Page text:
Ninth Circuit Rules that California Employees Can Trade Away Meal Period Rights

In a noteworthy decision last week, the Ninth Circuit ruled that fast food workers in California can voluntarily bargain away some of their meal period rights in exchange for discounted meals. The unanswered questions are how much employees can trade away, and in exchange for what.

The case (Rodriguez v. Taco Bell) challenged Taco Bell’s policy of offering discounted food to employees to be eaten during their meal breaks, as long as the employees agreed to remain in the store. Taco Bell’s reason for adopting the policy was apparently to prevent employees from leaving the premises and giving the food to friends or family. California law requires that during employees’ required meal breaks, employees must be relieved of all duty and be free to leave the premises.

The Court rejected the employee’s argument that by being required to remain in the store, the employee was “under the control” of Taco Bell and the meal period was invalid. The Court noted that purchasing the discounted food was “entirely voluntary,” and Taco Bell did not interfere in how the employee spent the meal break.

The obvious question is how far the reasoning in this case can be extended. The California Supreme Court held years ago that an employer is not liable if employees voluntarily choose not to take their meal break. Does this mean that employees can trade away their right to take meal periods or rest breaks in exchange for a company gift card, for example? What about a monthly bonus? Employees in California can waive their meal periods under certain circumstances. Can they also trade them away, and be required to work an eight-hour shift with no meal period, in exchange for a benefit?

In our view, a significant expansion of this case is unlikely. California courts are simply too protective of employee rights (or perhaps paternalistic, depending on your viewpoint) to permit employees themselves to trade away significant rights. The Court in this case suggested that if the employee had been “under the control” of Taco Bell during the meal period, even voluntarily as part of receiving discounted meals, the practice would have been struck down. Indeed, California law provides that even if an employee prefers to work (and be paid) during his/her meal period, an employer can only do so if the nature of the job makes it necessary.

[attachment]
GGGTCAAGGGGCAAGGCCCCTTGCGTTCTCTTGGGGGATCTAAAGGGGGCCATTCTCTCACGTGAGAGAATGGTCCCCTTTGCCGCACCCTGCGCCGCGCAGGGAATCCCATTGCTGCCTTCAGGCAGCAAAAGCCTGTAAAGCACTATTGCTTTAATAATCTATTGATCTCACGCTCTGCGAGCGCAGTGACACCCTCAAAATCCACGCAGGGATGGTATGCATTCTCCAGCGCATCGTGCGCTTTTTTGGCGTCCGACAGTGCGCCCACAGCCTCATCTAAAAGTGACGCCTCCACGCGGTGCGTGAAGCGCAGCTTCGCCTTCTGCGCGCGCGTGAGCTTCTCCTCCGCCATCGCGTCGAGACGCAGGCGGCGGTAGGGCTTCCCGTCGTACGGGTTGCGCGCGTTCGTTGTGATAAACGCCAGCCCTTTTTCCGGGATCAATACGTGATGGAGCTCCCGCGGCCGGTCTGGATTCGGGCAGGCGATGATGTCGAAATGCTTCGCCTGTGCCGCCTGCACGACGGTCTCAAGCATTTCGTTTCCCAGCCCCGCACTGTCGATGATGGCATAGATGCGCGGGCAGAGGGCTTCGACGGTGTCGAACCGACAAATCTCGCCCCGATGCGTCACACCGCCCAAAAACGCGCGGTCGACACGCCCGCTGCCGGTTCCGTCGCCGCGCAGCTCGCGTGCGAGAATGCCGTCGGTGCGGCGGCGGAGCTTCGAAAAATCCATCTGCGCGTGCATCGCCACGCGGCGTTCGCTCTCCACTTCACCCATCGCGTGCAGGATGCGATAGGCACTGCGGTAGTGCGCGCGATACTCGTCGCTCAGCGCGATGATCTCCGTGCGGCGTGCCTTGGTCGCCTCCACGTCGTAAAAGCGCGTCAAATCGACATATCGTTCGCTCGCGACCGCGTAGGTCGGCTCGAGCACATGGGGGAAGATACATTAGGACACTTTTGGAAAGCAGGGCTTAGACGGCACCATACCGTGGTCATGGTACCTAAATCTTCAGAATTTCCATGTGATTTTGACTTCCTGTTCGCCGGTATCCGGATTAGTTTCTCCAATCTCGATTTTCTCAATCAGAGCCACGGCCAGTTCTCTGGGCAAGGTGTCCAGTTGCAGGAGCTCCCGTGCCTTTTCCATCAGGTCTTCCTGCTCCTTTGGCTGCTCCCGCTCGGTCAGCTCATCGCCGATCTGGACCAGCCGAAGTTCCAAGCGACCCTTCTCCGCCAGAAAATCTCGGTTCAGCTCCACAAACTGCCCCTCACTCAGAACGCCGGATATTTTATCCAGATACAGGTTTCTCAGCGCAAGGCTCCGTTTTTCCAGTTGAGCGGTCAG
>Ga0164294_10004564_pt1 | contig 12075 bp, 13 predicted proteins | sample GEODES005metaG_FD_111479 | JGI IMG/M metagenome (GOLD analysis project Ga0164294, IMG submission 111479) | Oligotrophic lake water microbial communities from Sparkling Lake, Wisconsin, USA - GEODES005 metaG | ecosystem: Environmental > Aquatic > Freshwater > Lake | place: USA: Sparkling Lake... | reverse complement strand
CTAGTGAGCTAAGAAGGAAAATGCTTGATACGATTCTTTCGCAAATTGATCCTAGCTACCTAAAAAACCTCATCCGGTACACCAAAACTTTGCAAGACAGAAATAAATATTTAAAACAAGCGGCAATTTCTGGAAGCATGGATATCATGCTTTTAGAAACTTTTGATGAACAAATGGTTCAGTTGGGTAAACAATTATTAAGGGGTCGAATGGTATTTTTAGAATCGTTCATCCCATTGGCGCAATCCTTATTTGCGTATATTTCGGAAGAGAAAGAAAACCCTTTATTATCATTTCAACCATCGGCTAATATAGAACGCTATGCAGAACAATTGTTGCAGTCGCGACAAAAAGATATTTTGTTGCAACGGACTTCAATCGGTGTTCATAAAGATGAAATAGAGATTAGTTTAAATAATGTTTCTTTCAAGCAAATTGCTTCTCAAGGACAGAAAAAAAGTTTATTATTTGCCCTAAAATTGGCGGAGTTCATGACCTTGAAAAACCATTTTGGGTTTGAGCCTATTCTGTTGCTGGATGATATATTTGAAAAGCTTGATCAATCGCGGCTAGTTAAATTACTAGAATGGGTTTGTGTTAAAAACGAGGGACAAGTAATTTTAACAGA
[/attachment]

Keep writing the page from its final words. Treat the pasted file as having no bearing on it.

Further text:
Still, this case does provide an opportunity that California employers may use to their advantage. Companies might consider ways to lessen the inconvenience that comes with certain legally-protected employee rights (such as the right to leave the premises during a meal period) in exchange for a benefit. Employers should just be aware that any limitation on employee rights will be viewed with suspicion by California courts.

Fall is Coming! New York’s New Anti-Sexual Harassment Laws Just Around the Corner

As the summer reaches its peak, New York employers may be more concerned with juggling employee vacation schedules than drafting new policies. But with New York’s recent anti-sexual harassment legislation coming into effect this October, and continuing into the spring for New York City, employers need to begin rolling out new policies and ensuring that training is in place to meet these new standards. This alert provides a brief summary of the new requirements so that employers aren’t left without guidance during the dog days of summer.

New York State
On April 12, 2018, Governor Cuomo signed into law New York State’s newest anti-sexual harassment requirements, which will come into effect on October 9, 2018. For the first time, the state is mandating both a written policy and annual training for all employers.

New York City
For employers operating within the five boroughs with 15 or more employees, effective April 1, 2019, these employers will have to comply with Mayor de Blasio’s Stop Sexual Harassment in New York City Act. Like the New York State legislation, this law requires employers to complete annual employee training on sexual harassment. There is no requirement in this law regarding a written policy.

To read the advisory on the Kelley Drye website, click here.

When Arbitration is in Play, Class Action is off the Table